What I liked: Ennis Esmer, most recently Rich dotcom on Blindspot, was his usual entertainingly snarky self as Bashir/Psych. Caitlin, at least, is staying true to her usual characterization. She might be the only one. It was kind of nice to be reminded about the characters who left the show. Even though she only got one scene, Cecile gave some good advice. It was a nice touch and made sense that Deon was scared of Nora. I would be, too.
What I didn’t: Alexa mastered something that took Caitlin months in moments, which seems very off. Psych has powers that don’t fit with his “force.” Including what seems like some kind of teleportation or something. Barry is acting way out of character, and Cisco seems like he’s going through a really accelerated manic/depressive cycle. I don’t like what’s coming for Cisco, and I still don’t see the point of all that development for Frost to then just write her off the show. I disagree with what Joe ended up doing, and wonder if there’s a united push in the various writers’ rooms, since it so closely parallels something that happened recently on Batwoman.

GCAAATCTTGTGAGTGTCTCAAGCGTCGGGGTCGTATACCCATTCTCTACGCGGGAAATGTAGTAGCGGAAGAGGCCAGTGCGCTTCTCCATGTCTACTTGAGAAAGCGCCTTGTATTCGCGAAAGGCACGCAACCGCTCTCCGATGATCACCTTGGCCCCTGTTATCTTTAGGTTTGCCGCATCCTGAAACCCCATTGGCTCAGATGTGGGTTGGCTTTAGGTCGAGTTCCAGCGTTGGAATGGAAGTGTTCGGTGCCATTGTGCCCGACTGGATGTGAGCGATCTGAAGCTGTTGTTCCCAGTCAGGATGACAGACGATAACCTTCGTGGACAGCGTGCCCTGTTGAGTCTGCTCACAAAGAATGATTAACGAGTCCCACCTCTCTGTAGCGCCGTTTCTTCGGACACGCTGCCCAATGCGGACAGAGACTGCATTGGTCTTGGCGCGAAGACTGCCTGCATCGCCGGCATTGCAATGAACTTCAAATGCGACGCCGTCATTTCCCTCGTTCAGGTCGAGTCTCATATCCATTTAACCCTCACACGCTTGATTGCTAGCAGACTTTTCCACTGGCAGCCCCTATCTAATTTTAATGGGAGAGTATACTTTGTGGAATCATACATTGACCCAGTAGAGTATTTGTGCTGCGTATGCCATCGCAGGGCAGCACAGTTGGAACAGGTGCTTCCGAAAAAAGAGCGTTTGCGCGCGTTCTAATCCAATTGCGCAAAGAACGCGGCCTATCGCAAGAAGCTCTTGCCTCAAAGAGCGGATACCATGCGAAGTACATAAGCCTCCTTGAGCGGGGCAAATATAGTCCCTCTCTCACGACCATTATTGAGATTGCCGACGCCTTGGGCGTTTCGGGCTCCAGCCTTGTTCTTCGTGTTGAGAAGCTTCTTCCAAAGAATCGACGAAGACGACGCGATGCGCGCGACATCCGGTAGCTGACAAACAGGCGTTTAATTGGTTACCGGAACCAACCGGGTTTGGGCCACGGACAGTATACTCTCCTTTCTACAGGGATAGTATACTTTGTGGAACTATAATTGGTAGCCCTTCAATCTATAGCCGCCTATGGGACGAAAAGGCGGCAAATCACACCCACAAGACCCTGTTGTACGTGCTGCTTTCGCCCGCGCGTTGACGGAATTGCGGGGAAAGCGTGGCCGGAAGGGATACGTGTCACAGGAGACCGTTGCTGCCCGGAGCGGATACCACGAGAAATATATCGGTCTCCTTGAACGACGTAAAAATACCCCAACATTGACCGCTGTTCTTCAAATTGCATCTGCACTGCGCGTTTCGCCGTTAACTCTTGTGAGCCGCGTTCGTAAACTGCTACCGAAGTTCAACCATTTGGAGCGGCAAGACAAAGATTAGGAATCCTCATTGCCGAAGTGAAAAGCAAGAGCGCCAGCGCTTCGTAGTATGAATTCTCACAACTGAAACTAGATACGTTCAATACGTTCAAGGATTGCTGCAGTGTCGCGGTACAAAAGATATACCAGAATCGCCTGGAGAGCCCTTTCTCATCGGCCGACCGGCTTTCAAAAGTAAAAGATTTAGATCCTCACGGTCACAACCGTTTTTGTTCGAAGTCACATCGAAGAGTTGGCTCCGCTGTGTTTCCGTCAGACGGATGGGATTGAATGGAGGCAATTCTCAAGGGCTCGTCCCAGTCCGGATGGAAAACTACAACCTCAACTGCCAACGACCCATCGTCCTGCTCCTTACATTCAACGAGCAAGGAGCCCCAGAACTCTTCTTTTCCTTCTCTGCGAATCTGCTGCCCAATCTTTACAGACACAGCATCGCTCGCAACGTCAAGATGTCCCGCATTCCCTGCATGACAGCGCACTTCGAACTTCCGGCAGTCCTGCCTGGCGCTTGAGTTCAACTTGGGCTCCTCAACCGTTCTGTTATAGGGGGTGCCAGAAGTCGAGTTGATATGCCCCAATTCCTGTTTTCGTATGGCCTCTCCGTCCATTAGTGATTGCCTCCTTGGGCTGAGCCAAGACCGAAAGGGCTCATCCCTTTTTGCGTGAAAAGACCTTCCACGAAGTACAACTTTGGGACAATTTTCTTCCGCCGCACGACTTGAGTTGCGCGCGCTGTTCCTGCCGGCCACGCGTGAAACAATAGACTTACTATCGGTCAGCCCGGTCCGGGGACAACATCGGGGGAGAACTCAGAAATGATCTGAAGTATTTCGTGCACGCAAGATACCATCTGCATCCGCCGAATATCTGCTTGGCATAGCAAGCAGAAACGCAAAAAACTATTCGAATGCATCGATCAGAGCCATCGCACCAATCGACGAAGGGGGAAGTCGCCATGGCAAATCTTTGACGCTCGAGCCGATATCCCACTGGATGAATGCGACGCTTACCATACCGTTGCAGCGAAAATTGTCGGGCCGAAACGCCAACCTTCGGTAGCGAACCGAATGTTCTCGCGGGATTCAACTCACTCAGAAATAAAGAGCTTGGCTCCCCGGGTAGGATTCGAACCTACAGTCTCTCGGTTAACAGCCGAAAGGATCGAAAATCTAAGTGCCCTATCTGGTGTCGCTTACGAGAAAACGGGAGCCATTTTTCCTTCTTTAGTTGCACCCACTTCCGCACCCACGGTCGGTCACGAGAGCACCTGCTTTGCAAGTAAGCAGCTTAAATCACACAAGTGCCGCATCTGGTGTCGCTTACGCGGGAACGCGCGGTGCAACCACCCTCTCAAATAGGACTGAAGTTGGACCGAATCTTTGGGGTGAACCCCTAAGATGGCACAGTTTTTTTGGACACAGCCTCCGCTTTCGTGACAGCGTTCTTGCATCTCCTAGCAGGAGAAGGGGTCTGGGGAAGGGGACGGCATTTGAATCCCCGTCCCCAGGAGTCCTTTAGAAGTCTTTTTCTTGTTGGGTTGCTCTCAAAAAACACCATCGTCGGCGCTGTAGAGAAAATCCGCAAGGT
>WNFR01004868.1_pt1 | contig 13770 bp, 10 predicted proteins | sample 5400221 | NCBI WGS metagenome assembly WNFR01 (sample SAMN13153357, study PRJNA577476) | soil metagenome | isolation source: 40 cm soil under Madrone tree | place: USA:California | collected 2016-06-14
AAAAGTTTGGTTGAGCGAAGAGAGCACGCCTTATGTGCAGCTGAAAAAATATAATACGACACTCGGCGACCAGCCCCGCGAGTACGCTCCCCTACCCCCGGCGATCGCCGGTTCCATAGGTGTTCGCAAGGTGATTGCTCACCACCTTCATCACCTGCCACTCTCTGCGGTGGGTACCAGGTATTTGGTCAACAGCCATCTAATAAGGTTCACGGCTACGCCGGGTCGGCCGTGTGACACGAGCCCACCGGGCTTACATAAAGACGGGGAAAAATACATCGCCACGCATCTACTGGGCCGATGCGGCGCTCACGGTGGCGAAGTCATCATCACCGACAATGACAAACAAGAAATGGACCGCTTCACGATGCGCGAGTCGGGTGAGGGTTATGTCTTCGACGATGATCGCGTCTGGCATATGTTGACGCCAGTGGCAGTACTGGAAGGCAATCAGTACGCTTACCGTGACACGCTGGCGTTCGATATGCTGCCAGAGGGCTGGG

This was just not a great episode, and I’m not really enjoying the weird “Force family” idea they’re pushing so hard. I’m giving this a 2.5 out of 5. I hope they turn this around soon.